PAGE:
Pulleys and counterweights have been used for centuries to gain mechanical advantages in war machines and industrial equipment. The physics behind them is fairly simple, but their importance is paramount.
In our modern world, pulleys and counterweights are used in a wide variety of applications. Being the engineer that you are, you likely realize that every time you step on an elevator, you are engaging what is likely a system of pulleys and counterweights. In terms of machine design, pulleys are perhaps the easiest way to gain a mechanical advantage. Another common way to increase your output force in modern mechanics would be levers, which pulleys function very similar to.
Without getting into all of the various pulley set-ups, at their core, pulleys have a wheel and a rope. A pulley with only one fixed wheel simply reverses the direction of the input force relative to the mass being pulled. With only one wheel, in order to lift a mass of 100 kg, you would need to exert a 100 kg force equivalent (1000 Newtons) on the other end of the rope. When more wheels, or blocks, are added into the simple machine that is a pulley system, you gain more and more mechanical advantage. With a system of 2 wheels, you could lift a 100 kg weight by only exerting 50 kg of force equivalent to the rope. Calculating input forces gets a little more complicated the more blocks you add as well as through different set-up variations. However, even the most complex pulley systems can be understood by adding up lengths of the different stretches of rope and generating equations from derivations.
The most important thing to remember is that pulleys aren’t magical systems that simply transform a small force into a larger force. This may seem true if you focus on the input and output, but the mass of what is being lifted is always translated into the fixed points where the pulleys are attached to your rigid system. Rather than transforming forces, we can say that a system of pulleys and ropes manages forces to maximize how much mass you can lift or move.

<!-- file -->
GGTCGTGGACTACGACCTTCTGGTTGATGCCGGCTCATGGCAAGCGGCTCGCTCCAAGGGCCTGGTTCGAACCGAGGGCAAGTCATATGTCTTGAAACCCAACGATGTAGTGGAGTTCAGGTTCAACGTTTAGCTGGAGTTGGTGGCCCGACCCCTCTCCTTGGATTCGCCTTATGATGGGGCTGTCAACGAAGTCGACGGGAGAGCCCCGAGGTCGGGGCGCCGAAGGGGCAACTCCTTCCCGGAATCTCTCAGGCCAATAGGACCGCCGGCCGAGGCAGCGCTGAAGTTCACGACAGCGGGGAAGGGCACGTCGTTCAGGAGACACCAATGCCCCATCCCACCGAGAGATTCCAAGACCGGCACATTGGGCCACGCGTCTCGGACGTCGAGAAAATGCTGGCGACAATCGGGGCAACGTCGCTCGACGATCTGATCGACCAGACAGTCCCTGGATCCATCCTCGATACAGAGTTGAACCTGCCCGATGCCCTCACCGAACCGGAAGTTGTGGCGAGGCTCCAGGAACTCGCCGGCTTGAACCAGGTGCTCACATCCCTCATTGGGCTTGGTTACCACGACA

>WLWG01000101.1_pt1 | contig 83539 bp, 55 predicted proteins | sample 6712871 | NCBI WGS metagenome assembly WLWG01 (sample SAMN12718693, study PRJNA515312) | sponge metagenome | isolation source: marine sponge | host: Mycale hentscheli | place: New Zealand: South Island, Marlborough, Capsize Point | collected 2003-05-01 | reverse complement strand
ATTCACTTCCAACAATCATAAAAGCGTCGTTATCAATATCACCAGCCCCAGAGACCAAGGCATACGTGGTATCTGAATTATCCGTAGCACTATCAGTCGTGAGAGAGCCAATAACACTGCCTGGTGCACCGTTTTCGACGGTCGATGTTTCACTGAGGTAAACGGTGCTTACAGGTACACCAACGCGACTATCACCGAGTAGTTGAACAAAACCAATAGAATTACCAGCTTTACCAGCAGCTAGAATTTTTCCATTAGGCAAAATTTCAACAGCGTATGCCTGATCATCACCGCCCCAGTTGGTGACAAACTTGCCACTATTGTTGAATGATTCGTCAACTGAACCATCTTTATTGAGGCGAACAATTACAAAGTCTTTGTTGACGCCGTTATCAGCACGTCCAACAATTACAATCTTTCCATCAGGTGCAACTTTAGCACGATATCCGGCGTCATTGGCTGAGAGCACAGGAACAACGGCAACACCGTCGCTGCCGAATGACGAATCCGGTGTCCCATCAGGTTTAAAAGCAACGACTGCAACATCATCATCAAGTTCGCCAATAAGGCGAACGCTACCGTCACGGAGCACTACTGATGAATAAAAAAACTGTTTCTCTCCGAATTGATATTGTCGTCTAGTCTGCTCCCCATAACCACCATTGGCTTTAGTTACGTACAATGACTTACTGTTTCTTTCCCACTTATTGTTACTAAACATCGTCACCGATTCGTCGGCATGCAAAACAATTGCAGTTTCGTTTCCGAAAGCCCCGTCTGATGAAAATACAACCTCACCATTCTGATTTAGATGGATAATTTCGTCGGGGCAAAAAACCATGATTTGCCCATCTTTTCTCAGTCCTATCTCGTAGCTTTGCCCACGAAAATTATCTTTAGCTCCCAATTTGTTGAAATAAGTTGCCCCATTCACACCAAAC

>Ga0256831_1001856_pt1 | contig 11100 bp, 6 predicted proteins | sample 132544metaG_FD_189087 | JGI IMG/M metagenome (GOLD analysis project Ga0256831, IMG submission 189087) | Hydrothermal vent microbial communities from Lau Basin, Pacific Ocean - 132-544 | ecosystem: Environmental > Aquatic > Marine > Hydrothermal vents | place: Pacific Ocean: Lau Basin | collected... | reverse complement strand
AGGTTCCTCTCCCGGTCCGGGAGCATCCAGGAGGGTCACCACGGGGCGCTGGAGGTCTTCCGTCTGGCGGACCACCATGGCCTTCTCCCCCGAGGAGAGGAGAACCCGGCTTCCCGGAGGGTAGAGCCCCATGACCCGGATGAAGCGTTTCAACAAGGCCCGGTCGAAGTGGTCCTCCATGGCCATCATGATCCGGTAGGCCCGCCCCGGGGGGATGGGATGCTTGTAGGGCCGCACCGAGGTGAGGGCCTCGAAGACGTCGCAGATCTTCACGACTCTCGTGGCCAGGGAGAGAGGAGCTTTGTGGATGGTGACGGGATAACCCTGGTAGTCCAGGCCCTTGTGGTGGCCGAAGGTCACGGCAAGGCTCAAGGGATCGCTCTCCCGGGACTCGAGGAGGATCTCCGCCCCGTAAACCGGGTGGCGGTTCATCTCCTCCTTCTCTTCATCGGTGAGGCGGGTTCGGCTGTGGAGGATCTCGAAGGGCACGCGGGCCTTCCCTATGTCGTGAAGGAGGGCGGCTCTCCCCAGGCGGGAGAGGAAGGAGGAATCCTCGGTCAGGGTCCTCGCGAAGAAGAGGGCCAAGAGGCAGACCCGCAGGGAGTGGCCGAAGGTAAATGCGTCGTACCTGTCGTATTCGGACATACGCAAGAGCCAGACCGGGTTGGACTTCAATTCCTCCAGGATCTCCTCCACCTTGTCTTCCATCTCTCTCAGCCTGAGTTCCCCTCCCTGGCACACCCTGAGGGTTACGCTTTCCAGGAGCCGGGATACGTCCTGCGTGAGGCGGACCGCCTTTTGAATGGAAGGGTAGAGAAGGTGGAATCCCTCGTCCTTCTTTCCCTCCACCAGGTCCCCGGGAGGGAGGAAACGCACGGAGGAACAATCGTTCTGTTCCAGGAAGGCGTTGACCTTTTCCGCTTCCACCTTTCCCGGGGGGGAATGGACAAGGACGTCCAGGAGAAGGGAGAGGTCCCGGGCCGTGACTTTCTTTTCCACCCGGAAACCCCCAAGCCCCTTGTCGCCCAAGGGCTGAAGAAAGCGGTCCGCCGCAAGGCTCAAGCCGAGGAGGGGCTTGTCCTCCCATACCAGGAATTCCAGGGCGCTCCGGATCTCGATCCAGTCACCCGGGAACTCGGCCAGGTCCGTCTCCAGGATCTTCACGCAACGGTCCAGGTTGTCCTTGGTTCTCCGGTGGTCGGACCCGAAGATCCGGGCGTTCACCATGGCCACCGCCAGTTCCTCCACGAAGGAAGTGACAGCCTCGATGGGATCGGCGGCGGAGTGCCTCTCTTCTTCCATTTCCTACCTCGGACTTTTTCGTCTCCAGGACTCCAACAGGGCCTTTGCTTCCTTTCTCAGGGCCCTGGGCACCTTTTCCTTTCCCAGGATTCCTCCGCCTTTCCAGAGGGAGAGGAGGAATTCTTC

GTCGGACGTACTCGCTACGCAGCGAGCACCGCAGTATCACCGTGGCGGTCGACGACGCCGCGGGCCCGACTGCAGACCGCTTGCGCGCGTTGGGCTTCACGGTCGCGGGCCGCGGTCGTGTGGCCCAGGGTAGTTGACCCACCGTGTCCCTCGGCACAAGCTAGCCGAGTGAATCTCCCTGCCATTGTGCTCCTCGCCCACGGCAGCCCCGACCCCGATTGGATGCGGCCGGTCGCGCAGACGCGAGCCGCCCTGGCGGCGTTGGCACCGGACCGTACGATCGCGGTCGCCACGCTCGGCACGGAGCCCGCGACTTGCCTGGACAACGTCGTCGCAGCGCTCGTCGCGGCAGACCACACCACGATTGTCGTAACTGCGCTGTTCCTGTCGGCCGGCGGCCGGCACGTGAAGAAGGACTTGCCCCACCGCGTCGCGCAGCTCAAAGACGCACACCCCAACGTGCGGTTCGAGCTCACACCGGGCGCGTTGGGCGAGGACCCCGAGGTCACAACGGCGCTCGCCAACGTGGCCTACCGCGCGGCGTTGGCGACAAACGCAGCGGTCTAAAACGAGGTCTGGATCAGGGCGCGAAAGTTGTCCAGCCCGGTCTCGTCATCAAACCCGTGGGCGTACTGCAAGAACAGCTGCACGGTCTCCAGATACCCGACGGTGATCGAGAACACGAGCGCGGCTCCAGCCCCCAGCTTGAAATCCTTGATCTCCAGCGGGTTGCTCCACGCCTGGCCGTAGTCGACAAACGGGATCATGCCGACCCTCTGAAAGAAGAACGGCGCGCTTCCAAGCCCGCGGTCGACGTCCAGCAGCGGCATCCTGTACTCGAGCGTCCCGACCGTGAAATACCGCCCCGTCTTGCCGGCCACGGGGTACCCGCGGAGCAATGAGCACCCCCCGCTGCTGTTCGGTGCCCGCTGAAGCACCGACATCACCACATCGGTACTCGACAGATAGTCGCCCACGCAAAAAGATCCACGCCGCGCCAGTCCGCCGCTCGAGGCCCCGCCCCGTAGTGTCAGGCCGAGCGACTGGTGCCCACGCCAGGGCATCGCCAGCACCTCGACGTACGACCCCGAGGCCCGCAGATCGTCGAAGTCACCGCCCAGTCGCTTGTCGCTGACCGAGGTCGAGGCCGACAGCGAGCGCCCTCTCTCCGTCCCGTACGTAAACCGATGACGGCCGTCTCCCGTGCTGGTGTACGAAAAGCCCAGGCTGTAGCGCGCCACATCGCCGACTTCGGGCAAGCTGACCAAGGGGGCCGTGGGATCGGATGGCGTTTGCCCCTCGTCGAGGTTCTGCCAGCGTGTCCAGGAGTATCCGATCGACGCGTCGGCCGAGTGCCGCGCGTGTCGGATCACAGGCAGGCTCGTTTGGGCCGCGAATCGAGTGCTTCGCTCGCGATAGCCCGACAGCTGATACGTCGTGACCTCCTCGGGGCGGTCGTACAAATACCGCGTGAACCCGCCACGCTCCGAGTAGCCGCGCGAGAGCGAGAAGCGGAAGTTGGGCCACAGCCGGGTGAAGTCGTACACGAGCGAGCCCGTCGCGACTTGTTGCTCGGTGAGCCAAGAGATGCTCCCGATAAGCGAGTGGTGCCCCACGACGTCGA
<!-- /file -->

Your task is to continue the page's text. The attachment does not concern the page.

Now that we have a basic grasp of pulley systems, we can dive into counterweight systems to gain even more mechanical advantage in machine design. Counterweights are both used in pulley systems, like elevators, as well as lever systems, like a crane. In terms of crane counterweights, it is all about moments. To keep a crane arm rigid while lifting a 100 kg mass that is 10 m away from the fulcrum, you would need a 1000 kg counterweight 1 m from the fulcrum on the other side to stabilize the crane arm. In cranes, counterweights typically maintain a constant mass, so in order to adjust for different loads, the counterweight usually has the ability to be moved to adjust the moment. This is obviously a very rudimentary explanation of crane counterweights.
In terms of pulley systems, a counterweight simply helps to apply an input force to lift an object. The easiest way to demonstrate this would be to look at an elevator system. In typical elevators, there is a counterweight attached to the other end of the pulley system equivalent to about the weight of the car at 50% loading. Counterweights don’t do all of the work in modern elevators, but they help stabilize the system and reduce the load on the elevator motor. Assuming an elevator car was loaded at 25% of its capacity, all the motor would need to do is brake the elevator car at the right floor (when going up). The counterweight in an elevator also means that if a motor brake were to fail, the car would be slowed from falling quite as fast as it would otherwise. Elevator systems as a whole are a little more complicated than explained here, but looking at counterweights, this is the essence of their function.
So, through a combination of pulleys and counterweights, we can design machines that give us mechanical advantage and make moving large masses fairly easy with a small input force.